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My poor garden.  I was swamped with work all summer, and of course we're still in the midst of a drought. I should have pulled out all my summer plants and put in their autumn replacements. But I'm running horribly behind.

This weekend, Robb and ran out to Pollinate Farm and Garden, our favorite urban farm store.  We picked up a few plants (Victoria rhubarb!!!) and seeds, snuggled the shop cat, and chatted with Birgitt, one of the owners.  It's always a delight to stop in to Pollinate, those ladies know their stuff and the store is cozy and neighborly.

I dug up the vegetable bed, or at least I dug up part of it.  I really need to be ruthless, and just clear the place out.  But I'm a weirdo and tend to leave out-of-place plants in place, which only leads to garden chaos later on. 

Robb and I also went to the native plant sale that benefits Friends of Sausal Creek, a local organization that works to protect that watershed of one of Oakland's creeks.

While there, I got to chatting with some folks from Native Bird Connections, a nearby group that works with non-releasable wild raptors to further awareness of the importance of wild animals in our world.  I'd love to get to know more about this group.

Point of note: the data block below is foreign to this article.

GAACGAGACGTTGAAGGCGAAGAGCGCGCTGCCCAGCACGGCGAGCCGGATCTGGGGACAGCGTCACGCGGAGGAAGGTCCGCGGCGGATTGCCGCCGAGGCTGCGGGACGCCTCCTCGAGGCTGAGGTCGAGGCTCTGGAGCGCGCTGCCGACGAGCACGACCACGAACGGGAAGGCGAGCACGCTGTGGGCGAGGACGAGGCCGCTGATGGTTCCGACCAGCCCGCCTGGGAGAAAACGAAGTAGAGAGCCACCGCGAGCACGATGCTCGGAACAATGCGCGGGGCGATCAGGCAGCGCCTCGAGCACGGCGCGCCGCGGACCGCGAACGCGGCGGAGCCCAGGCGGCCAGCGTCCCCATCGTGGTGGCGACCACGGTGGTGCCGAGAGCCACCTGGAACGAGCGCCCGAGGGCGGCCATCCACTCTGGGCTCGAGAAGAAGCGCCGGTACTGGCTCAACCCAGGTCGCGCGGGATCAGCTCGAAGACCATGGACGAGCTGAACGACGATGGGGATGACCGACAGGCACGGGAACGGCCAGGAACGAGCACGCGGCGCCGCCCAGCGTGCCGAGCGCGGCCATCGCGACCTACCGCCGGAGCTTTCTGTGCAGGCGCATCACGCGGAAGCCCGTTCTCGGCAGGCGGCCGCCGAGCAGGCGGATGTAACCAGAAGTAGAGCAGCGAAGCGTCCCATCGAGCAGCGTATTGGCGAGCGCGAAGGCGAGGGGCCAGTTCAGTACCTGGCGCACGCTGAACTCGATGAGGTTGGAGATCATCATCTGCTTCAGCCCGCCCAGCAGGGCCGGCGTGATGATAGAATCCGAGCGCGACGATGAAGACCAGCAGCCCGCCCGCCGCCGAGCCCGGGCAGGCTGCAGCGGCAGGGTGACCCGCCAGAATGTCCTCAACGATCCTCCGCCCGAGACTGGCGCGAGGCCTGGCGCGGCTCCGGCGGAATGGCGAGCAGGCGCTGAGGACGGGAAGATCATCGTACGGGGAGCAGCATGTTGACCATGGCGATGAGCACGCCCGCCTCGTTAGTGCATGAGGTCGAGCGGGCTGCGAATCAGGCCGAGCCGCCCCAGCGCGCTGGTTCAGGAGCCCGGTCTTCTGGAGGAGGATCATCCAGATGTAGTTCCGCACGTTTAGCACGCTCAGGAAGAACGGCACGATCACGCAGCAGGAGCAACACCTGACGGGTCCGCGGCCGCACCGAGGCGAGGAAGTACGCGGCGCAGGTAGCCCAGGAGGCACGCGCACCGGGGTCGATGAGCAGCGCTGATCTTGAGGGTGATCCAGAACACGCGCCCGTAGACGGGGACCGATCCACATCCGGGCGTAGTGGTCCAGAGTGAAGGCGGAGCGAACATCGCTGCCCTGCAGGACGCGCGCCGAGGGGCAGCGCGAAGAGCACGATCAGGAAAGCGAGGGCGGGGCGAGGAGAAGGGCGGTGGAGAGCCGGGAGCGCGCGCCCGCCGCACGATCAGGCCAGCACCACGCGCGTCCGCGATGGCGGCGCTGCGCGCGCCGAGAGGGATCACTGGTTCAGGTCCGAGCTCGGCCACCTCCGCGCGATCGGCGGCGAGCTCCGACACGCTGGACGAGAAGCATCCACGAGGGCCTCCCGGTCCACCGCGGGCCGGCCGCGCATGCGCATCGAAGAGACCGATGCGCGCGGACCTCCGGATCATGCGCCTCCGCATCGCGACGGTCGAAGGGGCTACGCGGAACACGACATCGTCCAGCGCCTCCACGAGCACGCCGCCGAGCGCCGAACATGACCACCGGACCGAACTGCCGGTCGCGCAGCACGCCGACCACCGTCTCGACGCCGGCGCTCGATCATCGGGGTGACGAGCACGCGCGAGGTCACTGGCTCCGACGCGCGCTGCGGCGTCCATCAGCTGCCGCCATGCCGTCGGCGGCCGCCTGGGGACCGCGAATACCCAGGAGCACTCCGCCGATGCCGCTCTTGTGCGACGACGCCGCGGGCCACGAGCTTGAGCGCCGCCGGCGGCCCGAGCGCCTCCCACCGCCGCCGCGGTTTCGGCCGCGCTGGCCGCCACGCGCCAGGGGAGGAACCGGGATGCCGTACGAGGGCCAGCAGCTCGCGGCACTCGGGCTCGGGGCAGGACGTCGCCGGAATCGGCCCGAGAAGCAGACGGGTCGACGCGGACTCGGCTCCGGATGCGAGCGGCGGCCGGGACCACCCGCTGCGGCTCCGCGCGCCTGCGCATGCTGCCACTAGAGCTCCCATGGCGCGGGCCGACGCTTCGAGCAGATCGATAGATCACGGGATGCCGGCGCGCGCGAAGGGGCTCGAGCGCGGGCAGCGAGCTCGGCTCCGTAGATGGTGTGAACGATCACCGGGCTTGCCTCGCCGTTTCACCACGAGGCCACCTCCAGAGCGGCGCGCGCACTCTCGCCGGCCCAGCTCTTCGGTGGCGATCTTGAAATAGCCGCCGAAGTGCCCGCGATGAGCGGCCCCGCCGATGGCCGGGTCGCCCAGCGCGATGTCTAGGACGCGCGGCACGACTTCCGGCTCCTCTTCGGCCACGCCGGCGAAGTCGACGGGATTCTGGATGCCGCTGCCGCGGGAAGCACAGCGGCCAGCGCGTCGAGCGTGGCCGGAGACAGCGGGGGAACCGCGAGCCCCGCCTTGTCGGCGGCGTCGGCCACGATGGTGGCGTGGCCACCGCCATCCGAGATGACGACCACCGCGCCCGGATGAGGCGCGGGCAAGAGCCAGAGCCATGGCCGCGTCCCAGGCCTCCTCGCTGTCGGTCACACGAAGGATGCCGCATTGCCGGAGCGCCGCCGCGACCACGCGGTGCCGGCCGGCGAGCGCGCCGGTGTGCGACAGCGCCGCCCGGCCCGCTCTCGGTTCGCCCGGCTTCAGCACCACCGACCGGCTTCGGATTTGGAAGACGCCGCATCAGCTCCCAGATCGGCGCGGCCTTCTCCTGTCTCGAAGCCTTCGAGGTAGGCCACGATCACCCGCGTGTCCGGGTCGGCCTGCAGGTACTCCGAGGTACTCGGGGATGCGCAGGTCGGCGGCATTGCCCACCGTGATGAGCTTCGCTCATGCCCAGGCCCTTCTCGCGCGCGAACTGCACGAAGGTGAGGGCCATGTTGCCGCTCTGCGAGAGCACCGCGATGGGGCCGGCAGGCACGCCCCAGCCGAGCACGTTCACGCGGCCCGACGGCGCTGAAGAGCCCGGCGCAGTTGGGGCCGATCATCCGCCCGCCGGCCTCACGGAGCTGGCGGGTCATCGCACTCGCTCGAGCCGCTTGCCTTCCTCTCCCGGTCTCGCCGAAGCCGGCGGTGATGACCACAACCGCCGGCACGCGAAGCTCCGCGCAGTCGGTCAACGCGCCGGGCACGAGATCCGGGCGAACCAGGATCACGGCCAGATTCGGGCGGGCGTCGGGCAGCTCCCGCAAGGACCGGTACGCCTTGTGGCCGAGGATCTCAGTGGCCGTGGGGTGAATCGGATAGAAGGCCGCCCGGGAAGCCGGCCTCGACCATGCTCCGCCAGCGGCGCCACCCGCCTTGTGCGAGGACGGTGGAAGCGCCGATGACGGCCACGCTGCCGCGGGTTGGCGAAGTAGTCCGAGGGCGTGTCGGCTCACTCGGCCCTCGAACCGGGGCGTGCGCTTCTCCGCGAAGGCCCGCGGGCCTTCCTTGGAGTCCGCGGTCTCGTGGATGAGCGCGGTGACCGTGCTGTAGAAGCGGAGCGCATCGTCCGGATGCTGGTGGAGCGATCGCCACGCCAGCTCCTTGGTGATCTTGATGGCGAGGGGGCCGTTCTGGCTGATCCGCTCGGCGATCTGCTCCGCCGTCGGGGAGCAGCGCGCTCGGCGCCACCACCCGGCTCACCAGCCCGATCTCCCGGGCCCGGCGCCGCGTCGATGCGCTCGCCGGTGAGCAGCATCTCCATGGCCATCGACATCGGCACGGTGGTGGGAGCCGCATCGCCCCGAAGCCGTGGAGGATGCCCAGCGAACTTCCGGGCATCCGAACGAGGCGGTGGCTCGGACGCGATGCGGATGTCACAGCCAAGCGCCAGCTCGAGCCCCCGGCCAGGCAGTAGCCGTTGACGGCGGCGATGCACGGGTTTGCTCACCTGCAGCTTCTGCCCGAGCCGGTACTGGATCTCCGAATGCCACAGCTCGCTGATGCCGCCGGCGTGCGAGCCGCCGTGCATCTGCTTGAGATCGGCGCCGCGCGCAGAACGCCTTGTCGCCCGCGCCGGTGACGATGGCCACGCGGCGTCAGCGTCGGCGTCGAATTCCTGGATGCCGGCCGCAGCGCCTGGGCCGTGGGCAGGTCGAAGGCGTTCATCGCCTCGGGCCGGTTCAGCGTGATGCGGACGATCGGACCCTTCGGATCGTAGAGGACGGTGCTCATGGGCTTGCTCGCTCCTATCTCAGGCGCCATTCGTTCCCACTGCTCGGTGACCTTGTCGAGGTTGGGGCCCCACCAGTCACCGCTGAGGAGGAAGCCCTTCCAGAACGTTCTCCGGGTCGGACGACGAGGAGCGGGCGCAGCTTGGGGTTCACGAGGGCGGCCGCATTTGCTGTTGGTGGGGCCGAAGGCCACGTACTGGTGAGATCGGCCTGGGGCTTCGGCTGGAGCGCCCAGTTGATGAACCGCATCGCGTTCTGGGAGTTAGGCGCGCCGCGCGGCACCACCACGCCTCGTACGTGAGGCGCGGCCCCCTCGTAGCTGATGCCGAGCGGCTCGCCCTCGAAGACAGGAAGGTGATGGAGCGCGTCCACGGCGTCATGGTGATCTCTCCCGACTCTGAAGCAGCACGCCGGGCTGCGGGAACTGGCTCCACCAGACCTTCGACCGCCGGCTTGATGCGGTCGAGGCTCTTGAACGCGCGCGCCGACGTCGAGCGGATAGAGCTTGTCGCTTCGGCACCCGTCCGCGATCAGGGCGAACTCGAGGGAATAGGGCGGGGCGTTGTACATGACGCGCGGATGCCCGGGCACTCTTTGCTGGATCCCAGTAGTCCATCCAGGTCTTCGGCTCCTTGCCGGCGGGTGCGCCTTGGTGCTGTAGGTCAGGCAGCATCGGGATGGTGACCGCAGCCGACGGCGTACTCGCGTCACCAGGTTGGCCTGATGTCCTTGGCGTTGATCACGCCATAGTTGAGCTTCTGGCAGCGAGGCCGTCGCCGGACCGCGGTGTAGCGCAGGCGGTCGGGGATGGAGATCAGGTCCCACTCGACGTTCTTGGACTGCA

It was a very garden-themed weekend, because in addition to all this, Robb and I went to the Autumn Lights Festival which was a massive art installation that benefited the various gardens around Lake Merritt.  Our friend Sarah Lowe had a particularly lovely piece -- illuminated paper lanterns that resembled gigantic ground-cherries.  Very nice!





Smog, it would seem, finds all this garden activity exhausting.  He would like me to quit mucking around in his dirt, so that he can get back to the serious work of napping.



How about you? Did you do any garden work this weekend?  Or would you like to read about what other gardeners are up to?  (If so, click here.)

Sunday, October 19, 2014

Back Again, By Request.

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The blog has been quiet, because there hasn't been a whole lot of happy news to report.





Sad news notwithstanding, at some point, one just has to get on with one's life.  At least, a little bit at a time.  In my case, I've resumed work on this knitting project, a re-creation of a vintage cardigan.




I had asked the legions of knitters on Ravelry if they had any insight into the origins of this garment.  Experts on vintage knitwear agreed that it was almost surely a bed-jacket, a garment that has been supplanted by the ubiquitous hoodie. 

Or perhaps the bed-jacket has been rendered obsolete by the use of central heating. 

Our little 1925 bungalow lacks central heating, which is not as dire as it sounds.  We bundle up with wool, and are saving our pennies for an eventual upgrade.  No central heat in Northern California is not the same as no central heat in most of the rest of the country.




I'm amused by the photos on this booklet of knitting patterns.  I imagine the model on the left is sniffing eau-de-cologne, but it does rather looks like she's about to take a swig out of her flask bottle of gin.

The picture on the right is quite similar to what I'm knitting. The lace pattern seems to be the same, and the yoke shares characteristics with my garment.